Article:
3 ½ Resolutions for Entrepreneurs Aiming to Launch a Business in 2016

By Chuck Cohn

Most New Year’s resolutions involve self-improvement, whether it’s in the form of getting fit or finally starting the company of your dreams. If your goals for 2016 involve launching a business, you might be wondering which resolutions are most likely to help you achieve your aim.

Varsity Tutors' CEO on entrepreneurial resolutions
Pensive businessman sitting in front of laptop in office

Before I founded Varsity Tutors, I had the same question. Here are the resolutions I would now give to my younger self and other entrepreneurs: 

Familiarize yourself with the demands of entrepreneurship

The entrepreneurial stereotype may be one of the best known in today’s society. He or she is young, in control of his or her schedule, and financially secure. 

In truth, absolutely anyone can become an entrepreneur. Turning a profit, however, is neither guaranteed nor instantaneous. And while you may be CEO of your organization, you’ll likely find yourself working long hours, seven days a week. One of the best things you can do as a fledgling entrepreneur is familiarize yourself with the realities of the role. Whether you connect with other entrepreneurs on LinkedIn to ask them what they wished they’d known before beginning, or read similar articles online, consider making this your first priority.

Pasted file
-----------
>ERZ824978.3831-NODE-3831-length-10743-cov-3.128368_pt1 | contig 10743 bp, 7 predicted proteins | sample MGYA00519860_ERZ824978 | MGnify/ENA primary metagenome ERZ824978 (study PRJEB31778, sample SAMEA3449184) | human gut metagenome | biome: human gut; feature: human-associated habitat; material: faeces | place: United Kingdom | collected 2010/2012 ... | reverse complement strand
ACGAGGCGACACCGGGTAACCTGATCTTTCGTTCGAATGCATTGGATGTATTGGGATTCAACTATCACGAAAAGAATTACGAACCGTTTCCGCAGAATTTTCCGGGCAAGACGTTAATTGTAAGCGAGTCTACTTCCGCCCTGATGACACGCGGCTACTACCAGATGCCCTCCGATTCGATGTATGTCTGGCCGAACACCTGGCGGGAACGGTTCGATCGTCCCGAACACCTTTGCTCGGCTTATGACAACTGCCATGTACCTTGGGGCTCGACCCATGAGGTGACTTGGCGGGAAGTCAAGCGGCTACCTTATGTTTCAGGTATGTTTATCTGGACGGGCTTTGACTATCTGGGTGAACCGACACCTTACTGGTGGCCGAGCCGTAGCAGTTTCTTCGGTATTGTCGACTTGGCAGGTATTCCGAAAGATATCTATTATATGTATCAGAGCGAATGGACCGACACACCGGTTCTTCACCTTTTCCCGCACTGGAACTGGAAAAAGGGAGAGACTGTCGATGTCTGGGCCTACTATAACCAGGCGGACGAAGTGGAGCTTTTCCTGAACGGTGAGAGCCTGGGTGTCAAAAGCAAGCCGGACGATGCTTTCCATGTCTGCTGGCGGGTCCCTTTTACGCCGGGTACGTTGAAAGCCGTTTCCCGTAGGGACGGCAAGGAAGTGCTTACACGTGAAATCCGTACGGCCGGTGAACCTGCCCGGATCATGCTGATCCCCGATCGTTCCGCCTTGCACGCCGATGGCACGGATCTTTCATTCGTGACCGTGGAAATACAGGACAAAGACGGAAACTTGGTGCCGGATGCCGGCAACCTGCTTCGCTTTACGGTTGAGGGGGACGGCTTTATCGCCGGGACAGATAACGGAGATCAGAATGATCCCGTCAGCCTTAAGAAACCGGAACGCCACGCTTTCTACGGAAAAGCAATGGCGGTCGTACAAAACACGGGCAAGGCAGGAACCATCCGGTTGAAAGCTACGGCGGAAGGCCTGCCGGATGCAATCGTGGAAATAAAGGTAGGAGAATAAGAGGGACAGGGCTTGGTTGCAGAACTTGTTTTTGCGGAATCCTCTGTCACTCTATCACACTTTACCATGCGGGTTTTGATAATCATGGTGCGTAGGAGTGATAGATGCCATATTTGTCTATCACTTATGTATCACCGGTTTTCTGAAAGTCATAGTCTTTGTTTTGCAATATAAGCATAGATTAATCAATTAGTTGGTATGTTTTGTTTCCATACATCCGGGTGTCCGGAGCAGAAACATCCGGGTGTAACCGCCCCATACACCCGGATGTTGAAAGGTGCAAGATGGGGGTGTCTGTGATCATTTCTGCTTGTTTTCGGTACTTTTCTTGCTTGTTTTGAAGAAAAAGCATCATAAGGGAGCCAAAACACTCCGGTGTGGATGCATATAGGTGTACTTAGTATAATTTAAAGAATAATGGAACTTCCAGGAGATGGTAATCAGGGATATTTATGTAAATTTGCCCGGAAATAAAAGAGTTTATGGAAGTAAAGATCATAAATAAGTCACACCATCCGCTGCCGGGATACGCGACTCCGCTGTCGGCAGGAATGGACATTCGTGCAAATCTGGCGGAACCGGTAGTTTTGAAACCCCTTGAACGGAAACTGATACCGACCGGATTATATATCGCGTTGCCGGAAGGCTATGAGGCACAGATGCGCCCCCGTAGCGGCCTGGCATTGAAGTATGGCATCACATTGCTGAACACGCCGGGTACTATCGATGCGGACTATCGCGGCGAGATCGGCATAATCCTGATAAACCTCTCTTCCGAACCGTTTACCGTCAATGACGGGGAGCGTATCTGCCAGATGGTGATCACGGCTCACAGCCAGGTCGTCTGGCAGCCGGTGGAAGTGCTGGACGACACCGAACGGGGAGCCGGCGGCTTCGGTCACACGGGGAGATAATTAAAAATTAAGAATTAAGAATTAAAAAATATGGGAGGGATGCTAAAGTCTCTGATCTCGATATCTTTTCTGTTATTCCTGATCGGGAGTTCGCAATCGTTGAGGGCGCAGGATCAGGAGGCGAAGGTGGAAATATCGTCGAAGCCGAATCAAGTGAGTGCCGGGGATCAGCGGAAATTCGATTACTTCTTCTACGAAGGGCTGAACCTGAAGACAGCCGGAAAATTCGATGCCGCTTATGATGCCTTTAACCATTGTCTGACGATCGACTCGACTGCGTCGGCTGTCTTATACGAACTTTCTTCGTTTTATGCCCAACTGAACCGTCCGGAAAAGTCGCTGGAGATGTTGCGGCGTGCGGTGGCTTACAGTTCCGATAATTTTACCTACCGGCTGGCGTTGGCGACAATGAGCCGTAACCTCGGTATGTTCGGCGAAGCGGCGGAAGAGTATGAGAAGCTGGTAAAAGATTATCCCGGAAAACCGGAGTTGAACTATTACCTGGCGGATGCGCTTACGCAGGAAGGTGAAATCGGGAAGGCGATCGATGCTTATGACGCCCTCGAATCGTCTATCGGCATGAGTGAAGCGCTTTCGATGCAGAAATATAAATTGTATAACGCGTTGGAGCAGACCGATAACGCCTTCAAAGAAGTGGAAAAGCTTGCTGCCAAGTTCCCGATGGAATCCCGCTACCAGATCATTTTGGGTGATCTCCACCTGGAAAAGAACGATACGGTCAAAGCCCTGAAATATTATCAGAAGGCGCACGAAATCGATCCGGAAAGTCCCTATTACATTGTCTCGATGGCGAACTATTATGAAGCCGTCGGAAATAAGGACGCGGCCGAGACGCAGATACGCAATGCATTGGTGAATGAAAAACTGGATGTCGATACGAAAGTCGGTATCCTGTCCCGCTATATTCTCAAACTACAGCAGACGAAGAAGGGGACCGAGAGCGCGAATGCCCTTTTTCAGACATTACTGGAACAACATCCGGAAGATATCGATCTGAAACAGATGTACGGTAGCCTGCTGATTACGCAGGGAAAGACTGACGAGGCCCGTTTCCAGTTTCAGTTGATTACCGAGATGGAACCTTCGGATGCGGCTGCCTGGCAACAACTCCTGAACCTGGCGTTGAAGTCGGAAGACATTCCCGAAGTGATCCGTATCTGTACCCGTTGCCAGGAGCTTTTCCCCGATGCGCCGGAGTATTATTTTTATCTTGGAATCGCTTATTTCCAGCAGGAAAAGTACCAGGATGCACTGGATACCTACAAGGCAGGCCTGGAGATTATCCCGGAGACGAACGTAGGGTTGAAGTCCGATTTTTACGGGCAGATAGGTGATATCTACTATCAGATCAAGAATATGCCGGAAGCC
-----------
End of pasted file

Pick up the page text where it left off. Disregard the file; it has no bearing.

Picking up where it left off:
Do your research

Great entrepreneurs live and breathe their visions. Great entrepreneurs also educate themselves. They review their individual strengths and weaknesses, and they turn to resources like industry blogs and magazines, conferences and mentors to address their weaknesses and reinforce their strengths. 

 In addition to weighing their strengths and weaknesses, prospective entrepreneurs should research the external and internal factors that will impact their companies. External factors are those outside your business—for instance, who are your competitors? How will you distinguish your product or service from theirs? Internal factors are those inside your business. Leadership is a prime example—what type of leader are you? What company culture will you create, and how will that help you grow your startup?

Write a business plan

It may be tempting to forge ahead without a concrete business plan. After all, you know your pain points, you know the solution you intend to share with your target audience, and you’re ready to work.

This may see you through the first weeks or months of operation, but a business plan is designed to guide you through several years—generally three to five—of operation. For instance, how long will you need to operate the business prior to becoming profitable? How will you market your product or service and who will you need to hire when? The thought of writing a business plan may seem overwhelming, but your second resolution—to do your research—will provide you with the raw materials for your plan. 

And finally…

The last step is to execute. With a well-researched business plan in hand, you can position yourself and your new company to take full advantage of 2016.

Chuck Cohn is the founder and CEO of Varsity Tutors. Follow him on Twitter: @ChuckCohn

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